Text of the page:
• Risk factors associated with the need to convert from laparoscopic to open approach (e.g. tissue adhesion, previous history of surgery, obesity)

Provider factors7

  • Deficient patient assessment
  • Poor clinical decision-making (e.g. failure to convert from laparoscopic to open approach)
  • Inadequate patient monitoring or follow-up

Team factors7

  • Communication breakdown with nurses

Risk reduction reminders

The following risk management considerations have been identified for general surgeons.


  • Review patient information prior to surgery to ensure that relevant risk factors, comorbidities, past history and any changes since initial evaluation are taken into consideration.
  • Ensure the consent discussion includes clear and accurate explanations of the risks and benefits of the proposed procedure or therapy and post-operative expectations, as well as alternative options. Check for patient and family (where appropriate) understanding, and answer questions. Ensure the discussion with patient is clear, concise, and jargon-free, and provide sufficient time to address any patient questions. Document the discussion details in the medical record.


  • Anticipate the potential for intra-operative injuries by routinely having cognitive pauses, particularly during critical or complicated phases in a case.
  • Consider altering technique or consulting a colleague when difficulties are encountered during surgery.
  • Document details of action taken to protect vital organs or structures, including surgical techniques, anatomical findings, and variants in the operative note. Also document any difficulties encountered and actions taken to address the issue. For example, document the steps taken to identify the ureter.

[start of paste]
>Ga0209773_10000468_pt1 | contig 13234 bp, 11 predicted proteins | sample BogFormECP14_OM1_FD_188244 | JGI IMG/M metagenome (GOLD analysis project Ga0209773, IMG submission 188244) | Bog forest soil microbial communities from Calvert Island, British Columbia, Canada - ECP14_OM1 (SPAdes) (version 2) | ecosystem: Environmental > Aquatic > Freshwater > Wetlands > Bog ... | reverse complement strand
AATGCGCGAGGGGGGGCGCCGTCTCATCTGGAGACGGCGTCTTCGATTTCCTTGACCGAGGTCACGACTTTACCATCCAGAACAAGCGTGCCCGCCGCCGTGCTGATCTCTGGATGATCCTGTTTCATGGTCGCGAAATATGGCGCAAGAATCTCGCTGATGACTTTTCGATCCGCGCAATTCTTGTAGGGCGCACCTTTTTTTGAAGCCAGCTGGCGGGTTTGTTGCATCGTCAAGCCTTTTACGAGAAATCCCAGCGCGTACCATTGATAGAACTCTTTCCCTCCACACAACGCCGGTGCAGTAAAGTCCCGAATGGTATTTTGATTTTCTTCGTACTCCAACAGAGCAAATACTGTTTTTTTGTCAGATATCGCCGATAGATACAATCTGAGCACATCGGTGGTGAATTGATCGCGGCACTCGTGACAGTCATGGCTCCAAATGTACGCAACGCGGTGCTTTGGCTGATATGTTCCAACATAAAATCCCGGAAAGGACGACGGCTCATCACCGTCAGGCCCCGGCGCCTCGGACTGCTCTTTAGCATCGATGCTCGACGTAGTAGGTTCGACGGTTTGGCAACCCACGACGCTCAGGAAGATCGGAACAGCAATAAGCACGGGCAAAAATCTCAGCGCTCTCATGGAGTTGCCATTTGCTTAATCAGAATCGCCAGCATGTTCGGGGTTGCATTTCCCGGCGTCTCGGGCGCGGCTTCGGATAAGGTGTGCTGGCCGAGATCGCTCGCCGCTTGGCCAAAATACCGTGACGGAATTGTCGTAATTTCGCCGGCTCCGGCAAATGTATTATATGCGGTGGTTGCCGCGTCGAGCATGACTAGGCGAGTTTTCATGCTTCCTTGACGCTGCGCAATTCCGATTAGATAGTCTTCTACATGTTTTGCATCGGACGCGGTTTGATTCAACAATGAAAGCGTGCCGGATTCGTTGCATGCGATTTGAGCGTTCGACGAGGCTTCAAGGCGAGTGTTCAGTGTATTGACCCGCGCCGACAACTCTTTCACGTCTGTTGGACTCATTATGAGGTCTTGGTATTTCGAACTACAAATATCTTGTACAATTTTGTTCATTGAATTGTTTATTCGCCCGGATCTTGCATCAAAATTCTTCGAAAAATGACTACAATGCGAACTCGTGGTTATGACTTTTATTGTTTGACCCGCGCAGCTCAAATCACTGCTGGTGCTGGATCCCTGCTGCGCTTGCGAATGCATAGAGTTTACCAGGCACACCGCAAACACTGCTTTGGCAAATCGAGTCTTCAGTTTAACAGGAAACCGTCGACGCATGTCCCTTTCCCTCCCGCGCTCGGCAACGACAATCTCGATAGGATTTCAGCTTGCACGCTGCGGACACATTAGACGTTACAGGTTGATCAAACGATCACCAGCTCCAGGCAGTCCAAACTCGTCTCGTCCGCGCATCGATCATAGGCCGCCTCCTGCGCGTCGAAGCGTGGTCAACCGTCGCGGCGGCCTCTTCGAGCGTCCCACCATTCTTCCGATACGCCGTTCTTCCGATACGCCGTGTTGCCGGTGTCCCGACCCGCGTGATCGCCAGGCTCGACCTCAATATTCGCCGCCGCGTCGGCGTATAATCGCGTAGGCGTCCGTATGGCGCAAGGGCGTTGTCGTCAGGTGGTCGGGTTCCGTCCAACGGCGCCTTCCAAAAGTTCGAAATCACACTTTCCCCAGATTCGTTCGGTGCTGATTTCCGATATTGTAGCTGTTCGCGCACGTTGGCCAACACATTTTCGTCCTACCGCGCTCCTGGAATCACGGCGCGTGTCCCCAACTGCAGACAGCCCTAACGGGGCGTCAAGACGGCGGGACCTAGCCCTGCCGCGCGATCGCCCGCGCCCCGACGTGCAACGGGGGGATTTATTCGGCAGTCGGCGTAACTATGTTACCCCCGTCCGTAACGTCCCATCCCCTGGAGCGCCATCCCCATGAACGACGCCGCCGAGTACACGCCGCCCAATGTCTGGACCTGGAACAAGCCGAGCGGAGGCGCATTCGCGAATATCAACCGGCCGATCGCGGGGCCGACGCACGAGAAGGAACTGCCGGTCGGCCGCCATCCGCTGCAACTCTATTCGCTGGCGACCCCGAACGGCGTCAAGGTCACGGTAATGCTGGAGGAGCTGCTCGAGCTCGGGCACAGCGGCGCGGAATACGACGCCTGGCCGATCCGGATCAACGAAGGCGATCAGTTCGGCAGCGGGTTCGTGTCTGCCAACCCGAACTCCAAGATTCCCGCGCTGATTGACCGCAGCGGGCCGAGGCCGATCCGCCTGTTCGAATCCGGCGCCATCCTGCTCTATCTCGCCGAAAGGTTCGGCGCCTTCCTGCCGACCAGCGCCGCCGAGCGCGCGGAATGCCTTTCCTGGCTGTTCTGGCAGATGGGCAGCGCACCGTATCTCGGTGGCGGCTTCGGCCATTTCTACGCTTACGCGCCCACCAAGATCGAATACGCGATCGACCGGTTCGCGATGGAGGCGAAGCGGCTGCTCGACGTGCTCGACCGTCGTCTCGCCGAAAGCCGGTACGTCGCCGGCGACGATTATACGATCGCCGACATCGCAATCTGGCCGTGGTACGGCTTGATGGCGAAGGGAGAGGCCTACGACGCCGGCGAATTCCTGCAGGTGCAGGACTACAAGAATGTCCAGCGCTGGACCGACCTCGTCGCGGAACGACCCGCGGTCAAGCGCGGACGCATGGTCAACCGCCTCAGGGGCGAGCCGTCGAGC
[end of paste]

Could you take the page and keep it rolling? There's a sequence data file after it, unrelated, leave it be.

• Establish clear roles and responsibilities for post-operative care.
  • Create a psychologically safe environment where concerns from all healthcare providers on the team about the post-operative patient, even if ultimately unwarranted, can be shared.
  • Provide comprehensive discharge instructions to patients or caregivers, both verbally and in writing, including post-operative instructions, wound care, medications, follow-up care, symptoms and signs to monitor, and guidance on when to seek medical attention. Provide clear information on when and who to contact in case of complications.


The numbers provided in this report are based on CMPA medico-legal data. CMPA medico-legal cases represent a small portion of patient safety incidents. Many factors influence a person’s decision to pursue a case or file a complaint, and these factors vary greatly by context. Thus, while medico-legal cases can be a rich source for important themes, they cannot be considered representative of patient safety incidents overall.

Now that you know your risk…

Mitigate your medico-legal risk with CMPA resources.


For data requests, please contact [email protected]


  1. Physicians voluntarily report College matters to the CMPA. Therefore, these cases do not represent a complete picture of all such cases in Canada.
  2. It takes an average of 2-3 years for a patient safety incident to progress into a medico-legal case. As a result, newly opened cases may reflect incidents that occurred in previous years.
  3. Peer experts refer to physicians who interpret and provide their opinion on clinical, scientific, or technical issues surrounding the care provided. They are typically of similar training and experience as the physicians whose care they are reviewing.
  4. Severe patient harm includes death, catastrophic injuries and major disabilities. Healthcare-related harm could arise from risk associated with an investigation, medication or treatment. It could also result from failure in the process of patient care.
  5. Patient factors include any characteristics or medical conditions that apply to the patient at the time of the medical encounter, or any events that occur during the medical encounter.
  6. The American Society of Anesthesiologists (ASA) Physical Status Classification System is used by physicians to predict a patient’s risks ahead of surgery. ASA status 3 indicates severe systemic disease.
  7. Based on peer expert opinions. These include factors at provider, team and system levels. For general surgeons, there is no evidence for any system level factors in the data.